Learn how to make perfect stovetop popcorn every single time so that it is fluffy, flavorful, and never burned! Easy tips + the best popcorn seasoning options.
Perfect stovetop popcorn
Once you learn how to make your own popcorn from scratch—so that every kernel is popped, and nothing is burned—you won’t be going back to the bagged stuff!
The gist of this fiber-rich stovetop popcorn recipe is simple: Cook popcorn in a bit of extra virgin olive oil on the stove. Once it is done, immediately hit it up with a good drizzle of the EVOO, a generous sprinkle of kosher salt, and any number of seasonings you like (I have some options for you below).
In today’s recipe, I used my favorite Mediterranean-style popcorn seasoning: za’atar, Aleppo pepper, and grated lime zest. I know, this sounds different, but trust me, you’ll love the bold, tangy, and slightly spicy combo. It goes very well with anything toasty and roasty, like this popcorn or even roasted pumpkin seeds. It is addictive!
Ingredients: What you’ll need for homemade popcorn
Making popcorn from scratch requires very few ingredients: Popcorn kernels, oil, and popcorn seasoning. No big deal, right? Let's quickly walk through the ingredients with a few tips that you might find helpful.
For this recipe, you’ll need ½ cup of popcorn kernels, which yields plenty of popcorn for a little crowd (anywhere from 10 to 14 cups).
Did you know that there are several varieties of popcorn? Yellow kernels are the most commonly used and tend to be more crisp than other types of popcorn. White kernels are more difficult to find, but they tend to yield popcorn that is fluffier and more tender than yellow kernels.
The fresher the kernels, the better your popcorn. So it's important to store the kernels in an airtight container in a cool, dry room (such as an unheated pantry) to help them retain their freshness. Do not store kernels in the fridge or freezer, as this will compromise their ability to pop.
Properly stored kernels can remain fresh for a long time (even years), but I try to cook mine within six months to a year for optimal fluffiness.
Best oil for popcorn
More common oil choices for cooking stovetop popcorn are refined coconut oil and canola oil. Movie theaters usually use canola to make their popcorn. I personally prefer using olive oil, and the cooking time is very quick. (By the way, you may find this olive oil guide helpful).
Now this is the fun part! Once you perfect making popcorn from scratch, the possibilities for seasoning are endless. You can keep it simple with just a drizzle of good olive oil (or melted butter, if that's what you like) and a good dash of kosher salt. Or, you can play up the flavors depending on your mood. Here are three seasoning options to try on your. homemade popcorn:
- For tangy, spicy popcorn (with a Middle Eastern twist), try what I used in today’s recipe: olive oil, kosher salt, za’atar, Aleppo pepper, and lime zest. Za’atar is herby, tangy and nutty, complemented perfectly by bright lime zest. And piquant Aleppo pepper, with its distinctly sweet, sharp, slightly spicy taste, adds just a bit of a kick.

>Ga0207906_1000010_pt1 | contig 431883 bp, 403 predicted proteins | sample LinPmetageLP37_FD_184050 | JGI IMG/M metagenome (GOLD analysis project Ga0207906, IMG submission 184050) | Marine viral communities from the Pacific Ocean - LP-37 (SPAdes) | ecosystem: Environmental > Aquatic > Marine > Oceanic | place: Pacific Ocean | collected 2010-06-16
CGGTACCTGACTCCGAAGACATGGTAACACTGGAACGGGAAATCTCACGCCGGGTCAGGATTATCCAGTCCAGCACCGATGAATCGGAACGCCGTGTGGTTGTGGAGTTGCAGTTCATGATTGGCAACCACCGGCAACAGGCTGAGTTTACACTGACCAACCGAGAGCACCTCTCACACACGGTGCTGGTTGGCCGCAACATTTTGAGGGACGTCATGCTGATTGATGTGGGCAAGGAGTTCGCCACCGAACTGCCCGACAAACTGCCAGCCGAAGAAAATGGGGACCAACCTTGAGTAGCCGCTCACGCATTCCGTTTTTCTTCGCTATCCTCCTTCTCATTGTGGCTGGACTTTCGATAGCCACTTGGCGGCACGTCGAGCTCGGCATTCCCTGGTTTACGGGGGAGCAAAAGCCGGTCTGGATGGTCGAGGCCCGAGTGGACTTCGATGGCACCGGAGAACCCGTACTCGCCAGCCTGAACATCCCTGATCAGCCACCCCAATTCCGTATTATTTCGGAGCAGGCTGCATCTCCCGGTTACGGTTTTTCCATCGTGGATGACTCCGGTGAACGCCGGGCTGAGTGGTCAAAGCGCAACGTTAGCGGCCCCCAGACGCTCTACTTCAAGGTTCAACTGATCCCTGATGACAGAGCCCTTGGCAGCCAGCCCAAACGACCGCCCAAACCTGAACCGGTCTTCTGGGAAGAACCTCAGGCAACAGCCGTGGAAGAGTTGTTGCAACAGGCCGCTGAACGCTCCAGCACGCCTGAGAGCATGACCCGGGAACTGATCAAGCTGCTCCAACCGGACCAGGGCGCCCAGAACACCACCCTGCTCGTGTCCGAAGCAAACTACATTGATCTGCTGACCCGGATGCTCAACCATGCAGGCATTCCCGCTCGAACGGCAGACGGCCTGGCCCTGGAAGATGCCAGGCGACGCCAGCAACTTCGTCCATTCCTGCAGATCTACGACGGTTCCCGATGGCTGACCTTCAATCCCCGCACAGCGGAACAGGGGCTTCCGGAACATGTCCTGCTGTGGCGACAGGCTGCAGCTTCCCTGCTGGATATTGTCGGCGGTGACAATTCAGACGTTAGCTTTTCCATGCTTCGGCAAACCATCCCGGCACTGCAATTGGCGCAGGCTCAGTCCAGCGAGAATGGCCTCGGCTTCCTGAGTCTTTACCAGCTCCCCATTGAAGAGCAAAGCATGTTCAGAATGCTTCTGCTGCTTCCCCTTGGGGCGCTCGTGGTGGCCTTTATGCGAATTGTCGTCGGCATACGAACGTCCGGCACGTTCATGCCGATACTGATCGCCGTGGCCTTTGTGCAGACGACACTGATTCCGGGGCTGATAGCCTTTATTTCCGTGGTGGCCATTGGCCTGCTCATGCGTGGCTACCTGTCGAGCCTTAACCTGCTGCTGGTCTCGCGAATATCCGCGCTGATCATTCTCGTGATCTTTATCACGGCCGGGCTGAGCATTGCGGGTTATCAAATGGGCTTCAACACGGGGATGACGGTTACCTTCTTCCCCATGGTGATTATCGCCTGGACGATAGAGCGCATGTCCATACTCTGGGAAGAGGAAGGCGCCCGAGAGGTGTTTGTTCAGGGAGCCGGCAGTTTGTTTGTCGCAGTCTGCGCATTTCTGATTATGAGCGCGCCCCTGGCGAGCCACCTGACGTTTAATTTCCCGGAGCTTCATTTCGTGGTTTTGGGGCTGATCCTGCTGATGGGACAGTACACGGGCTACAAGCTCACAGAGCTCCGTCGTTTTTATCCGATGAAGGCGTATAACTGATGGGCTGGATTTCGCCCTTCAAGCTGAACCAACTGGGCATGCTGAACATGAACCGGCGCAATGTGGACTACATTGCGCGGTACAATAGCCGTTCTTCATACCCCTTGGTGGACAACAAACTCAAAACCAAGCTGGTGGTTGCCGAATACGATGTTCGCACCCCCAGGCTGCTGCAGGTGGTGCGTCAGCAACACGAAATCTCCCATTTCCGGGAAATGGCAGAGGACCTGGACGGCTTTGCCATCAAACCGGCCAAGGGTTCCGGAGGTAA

- For savory popcorn: Olive oil, kosher salt, and nutritional yeast. Nutritional yeast is the perfect seasoning if you want cheesy flavor but also want vegan popcorn seasoning.
- For sweet popcorn: Olive oil, cinnamon, and a dash of brown sugar. This will satisfy your sweet cravings without making your teeth hurt!
How to get seasoning to stick to popcorn?
No matter what seasoning you choose for your popcorn, the important thing is to get the seasoning to stick! That’s where the flavor is. One common issue people have when making homemade popcorn is that the seasoning sinks to the bottom of the bowl. A few tips to ensure well-seasoned popcorn:
- Season while the popcorn is still hot! Don't let the popcorn cool, as soon as it is ready, dump it in a large bowl and season right away.
- Add fat (adhesive liquid) first. You need a good drizzle of extra virgin olive oil (or melted butter) to help the seasoning to adhere to the popcorn. Using the oil while the popcorn is fresh off the stove helps prevent it from becoming soggy. Be sure to toss around so that the oil will coat the kernels well.
- Use dry seasoning. The wrong seasoning can be an issue as well. I typically use dry seasonings rather than fresh herbs. And if I want some tang, then I use lime zest but never lime juice.
How to make popcorn on the stove
Here’s how to make this easy homemade popcorn on the stovetop (printer-friendly recipe below):
- Heat the oil. In a large saucepan or Dutch oven, add 3 to 4 tablespoons extra virgin olive oil and a few unpopped kernels (3 or so). Heat the oil until shimmering over medium-high heat. As soon as the kernels pop, remove them from the pan.
- Cook the popcorn on the stovetop. Add ½ cup popcorn kernels and cover the saucepan. It is helpful to use a large pot with a glass lid so you can see what’s going on inside. Give the saucepan a shake to ensure that the kernels are in a single layer. (This will help reduce the number of unpopped kernels at the end.) Lower the heat to medium. Once you hear popping sounds, you know the popcorn is cooking. Gently shake the pan from side to side a few times to prevent burning. When the popping slows down to one pop every few seconds, the popcorn is done. Immediately remove it from the heat.
- Season the homemade popcorn. Transfer the popcorn to a large bowl and immediately drizzle with a bit of EVOO. Season generously with a good dash of kosher salt and seasoning of your choice. (I used za’atar, Aleppo pepper, and fresh lime zest.) Toss gently with a large spoon or clean hands to coat. Taste and adjust seasoning if necessary.